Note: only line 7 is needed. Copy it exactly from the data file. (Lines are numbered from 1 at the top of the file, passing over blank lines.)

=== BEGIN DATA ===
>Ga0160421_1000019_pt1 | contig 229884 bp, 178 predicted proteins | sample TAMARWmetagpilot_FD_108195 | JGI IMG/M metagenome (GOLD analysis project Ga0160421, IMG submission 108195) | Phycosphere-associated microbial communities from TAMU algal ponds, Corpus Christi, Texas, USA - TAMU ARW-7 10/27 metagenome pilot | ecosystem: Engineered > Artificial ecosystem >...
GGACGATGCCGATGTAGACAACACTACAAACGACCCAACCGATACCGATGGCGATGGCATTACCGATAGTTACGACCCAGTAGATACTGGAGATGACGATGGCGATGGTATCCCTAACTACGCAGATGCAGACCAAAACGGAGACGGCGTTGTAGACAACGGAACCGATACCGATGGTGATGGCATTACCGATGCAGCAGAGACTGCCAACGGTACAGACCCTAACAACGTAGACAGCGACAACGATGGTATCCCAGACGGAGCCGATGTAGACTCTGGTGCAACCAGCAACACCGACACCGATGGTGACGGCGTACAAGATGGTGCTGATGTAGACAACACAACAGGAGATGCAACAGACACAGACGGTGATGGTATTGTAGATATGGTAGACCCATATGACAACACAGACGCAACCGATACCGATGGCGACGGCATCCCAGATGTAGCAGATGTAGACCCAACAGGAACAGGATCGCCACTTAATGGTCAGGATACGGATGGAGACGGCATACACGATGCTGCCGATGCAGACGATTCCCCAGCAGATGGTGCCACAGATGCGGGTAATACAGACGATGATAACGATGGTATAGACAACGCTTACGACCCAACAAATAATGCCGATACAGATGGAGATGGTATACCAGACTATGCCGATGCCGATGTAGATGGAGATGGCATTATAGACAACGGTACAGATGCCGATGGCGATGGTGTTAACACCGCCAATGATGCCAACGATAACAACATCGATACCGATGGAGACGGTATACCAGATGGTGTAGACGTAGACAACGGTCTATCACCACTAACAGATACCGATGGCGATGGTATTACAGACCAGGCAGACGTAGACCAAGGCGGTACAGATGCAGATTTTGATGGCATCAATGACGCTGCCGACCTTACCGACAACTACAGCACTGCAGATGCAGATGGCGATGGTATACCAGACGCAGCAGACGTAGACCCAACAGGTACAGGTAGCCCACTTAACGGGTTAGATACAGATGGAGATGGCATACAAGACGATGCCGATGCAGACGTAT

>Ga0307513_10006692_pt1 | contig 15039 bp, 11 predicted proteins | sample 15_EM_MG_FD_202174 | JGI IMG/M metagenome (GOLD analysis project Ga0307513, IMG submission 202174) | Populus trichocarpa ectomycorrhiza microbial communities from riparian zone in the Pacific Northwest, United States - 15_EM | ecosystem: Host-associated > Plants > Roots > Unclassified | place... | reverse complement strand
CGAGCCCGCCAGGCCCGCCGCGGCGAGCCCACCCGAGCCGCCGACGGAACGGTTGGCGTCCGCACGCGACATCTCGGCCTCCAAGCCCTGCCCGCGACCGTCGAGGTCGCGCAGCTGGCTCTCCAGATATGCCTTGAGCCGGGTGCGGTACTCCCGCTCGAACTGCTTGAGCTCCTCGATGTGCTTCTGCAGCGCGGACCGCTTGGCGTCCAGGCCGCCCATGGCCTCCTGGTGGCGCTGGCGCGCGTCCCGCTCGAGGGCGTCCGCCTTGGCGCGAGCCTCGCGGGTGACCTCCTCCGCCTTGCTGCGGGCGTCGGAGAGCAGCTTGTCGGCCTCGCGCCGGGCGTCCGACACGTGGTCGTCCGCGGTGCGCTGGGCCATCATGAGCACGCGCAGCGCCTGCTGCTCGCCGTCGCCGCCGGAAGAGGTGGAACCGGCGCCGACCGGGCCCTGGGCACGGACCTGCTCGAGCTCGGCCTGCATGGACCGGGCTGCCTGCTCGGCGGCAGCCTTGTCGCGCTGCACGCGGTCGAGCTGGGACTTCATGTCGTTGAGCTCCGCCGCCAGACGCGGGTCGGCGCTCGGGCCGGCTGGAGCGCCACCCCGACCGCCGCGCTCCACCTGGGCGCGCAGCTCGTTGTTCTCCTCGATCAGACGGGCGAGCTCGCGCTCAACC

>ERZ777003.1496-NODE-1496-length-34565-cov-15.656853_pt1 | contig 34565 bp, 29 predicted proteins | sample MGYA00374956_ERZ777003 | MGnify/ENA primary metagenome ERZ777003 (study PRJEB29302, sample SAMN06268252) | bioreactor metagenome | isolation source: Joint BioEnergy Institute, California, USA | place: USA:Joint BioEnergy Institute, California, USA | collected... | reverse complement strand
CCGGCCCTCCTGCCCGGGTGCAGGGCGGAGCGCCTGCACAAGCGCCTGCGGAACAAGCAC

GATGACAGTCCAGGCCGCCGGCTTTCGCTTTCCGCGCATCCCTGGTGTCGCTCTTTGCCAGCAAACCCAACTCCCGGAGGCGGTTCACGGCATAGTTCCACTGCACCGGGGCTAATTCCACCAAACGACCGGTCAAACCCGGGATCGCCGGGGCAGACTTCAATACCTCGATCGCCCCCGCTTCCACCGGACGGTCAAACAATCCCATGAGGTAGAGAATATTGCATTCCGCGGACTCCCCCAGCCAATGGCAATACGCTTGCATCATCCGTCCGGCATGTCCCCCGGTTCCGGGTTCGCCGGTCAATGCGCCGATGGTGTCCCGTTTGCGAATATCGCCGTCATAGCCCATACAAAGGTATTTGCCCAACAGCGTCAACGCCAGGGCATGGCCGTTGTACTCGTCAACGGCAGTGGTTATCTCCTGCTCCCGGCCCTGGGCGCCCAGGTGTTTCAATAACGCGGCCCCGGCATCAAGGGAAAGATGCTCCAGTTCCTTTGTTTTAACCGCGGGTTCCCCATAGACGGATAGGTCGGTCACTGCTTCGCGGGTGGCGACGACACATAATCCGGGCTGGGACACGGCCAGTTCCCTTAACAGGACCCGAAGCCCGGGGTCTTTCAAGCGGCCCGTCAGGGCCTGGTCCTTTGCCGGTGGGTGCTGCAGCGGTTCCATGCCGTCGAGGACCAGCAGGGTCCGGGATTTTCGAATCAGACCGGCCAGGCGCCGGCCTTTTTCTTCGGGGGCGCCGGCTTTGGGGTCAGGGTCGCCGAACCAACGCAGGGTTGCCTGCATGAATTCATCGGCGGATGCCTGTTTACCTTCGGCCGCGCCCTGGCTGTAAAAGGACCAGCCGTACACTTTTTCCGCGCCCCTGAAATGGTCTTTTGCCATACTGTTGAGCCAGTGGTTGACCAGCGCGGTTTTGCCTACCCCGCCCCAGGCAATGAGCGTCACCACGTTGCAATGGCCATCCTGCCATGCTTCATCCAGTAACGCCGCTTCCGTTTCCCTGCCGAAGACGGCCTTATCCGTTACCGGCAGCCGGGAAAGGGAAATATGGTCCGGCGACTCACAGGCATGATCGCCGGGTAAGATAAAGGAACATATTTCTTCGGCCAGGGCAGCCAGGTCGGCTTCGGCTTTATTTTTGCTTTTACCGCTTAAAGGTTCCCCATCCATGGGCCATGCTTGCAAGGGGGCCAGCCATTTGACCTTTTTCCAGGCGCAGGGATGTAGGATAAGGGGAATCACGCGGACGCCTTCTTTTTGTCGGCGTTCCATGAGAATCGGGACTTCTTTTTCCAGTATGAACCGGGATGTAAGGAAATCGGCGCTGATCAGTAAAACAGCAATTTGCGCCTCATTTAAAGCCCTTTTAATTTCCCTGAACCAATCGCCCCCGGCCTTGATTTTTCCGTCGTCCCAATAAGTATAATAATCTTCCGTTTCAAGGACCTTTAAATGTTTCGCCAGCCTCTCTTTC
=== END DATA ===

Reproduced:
GATGACAGTCCAGGCCGCCGGCTTTCGCTTTCCGCGCATCCCTGGTGTCGCTCTTTGCCAGCAAACCCAACTCCCGGAGGCGGTTCACGGCATAGTTCCACTGCACCGGGGCTAATTCCACCAAACGACCGGTCAAACCCGGGATCGCCGGGGCAGACTTCAATACCTCGATCGCCCCCGCTTCCACCGGACGGTCAAACAATCCCATGAGGTAGAGAATATTGCATTCCGCGGACTCCCCCAGCCAATGGCAATACGCTTGCATCATCCGTCCGGCATGTCCCCCGGTTCCGGGTTCGCCGGTCAATGCGCCGATGGTGTCCCGTTTGCGAATATCGCCGTCATAGCCCATACAAAGGTATTTGCCCAACAGCGTCAACGCCAGGGCATGGCCGTTGTACTCGTCAACGGCAGTGGTTATCTCCTGCTCCCGGCCCTGGGCGCCCAGGTGTTTCAATAACGCGGCCCCGGCATCAAGGGAAAGATGCTCCAGTTCCTTTGTTTTAACCGCGGGTTCCCCATAGACGGATAGGTCGGTCACTGCTTCGCGGGTGGCGACGACACATAATCCGGGCTGGGACACGGCCAGTTCCCTTAACAGGACCCGAAGCCCGGGGTCTTTCAAGCGGCCCGTCAGGGCCTGGTCCTTTGCCGGTGGGTGCTGCAGCGGTTCCATGCCGTCGAGGACCAGCAGGGTCCGGGATTTTCGAATCAGACCGGCCAGGCGCCGGCCTTTTTCTTCGGGGGCGCCGGCTTTGGGGTCAGGGTCGCCGAACCAACGCAGGGTTGCCTGCATGAATTCATCGGCGGATGCCTGTTTACCTTCGGCCGCGCCCTGGCTGTAAAAGGACCAGCCGTACACTTTTTCCGCGCCCCTGAAATGGTCTTTTGCCATACTGTTGAGCCAGTGGTTGACCAGCGCGGTTTTGCCTACCCCGCCCCAGGCAATGAGCGTCACCACGTTGCAATGGCCATCCTGCCATGCTTCATCCAGTAACGCCGCTTCCGTTTCCCTGCCGAAGACGGCCTTATCCGTTACCGGCAGCCGGGAAAGGGAAATATGGTCCGGCGACTCACAGGCATGATCGCCGGGTAAGATAAAGGAACATATTTCTTCGGCCAGGGCAGCCAGGTCGGCTTCGGCTTTATTTTTGCTTTTACCGCTTAAAGGTTCCCCATCCATGGGCCATGCTTGCAAGGGGGCCAGCCATTTGACCTTTTTCCAGGCGCAGGGATGTAGGATAAGGGGAATCACGCGGACGCCTTCTTTTTGTCGGCGTTCCATGAGAATCGGGACTTCTTTTTCCAGTATGAACCGGGATGTAAGGAAATCGGCGCTGATCAGTAAAACAGCAATTTGCGCCTCATTTAAAGCCCTTTTAATTTCCCTGAACCAATCGCCCCCGGCCTTGATTTTTCCGTCGTCCCAATAAGTATAATAATCTTCCGTTTCAAGGACCTTTAAATGTTTCGCCAGCCTCTCTTTC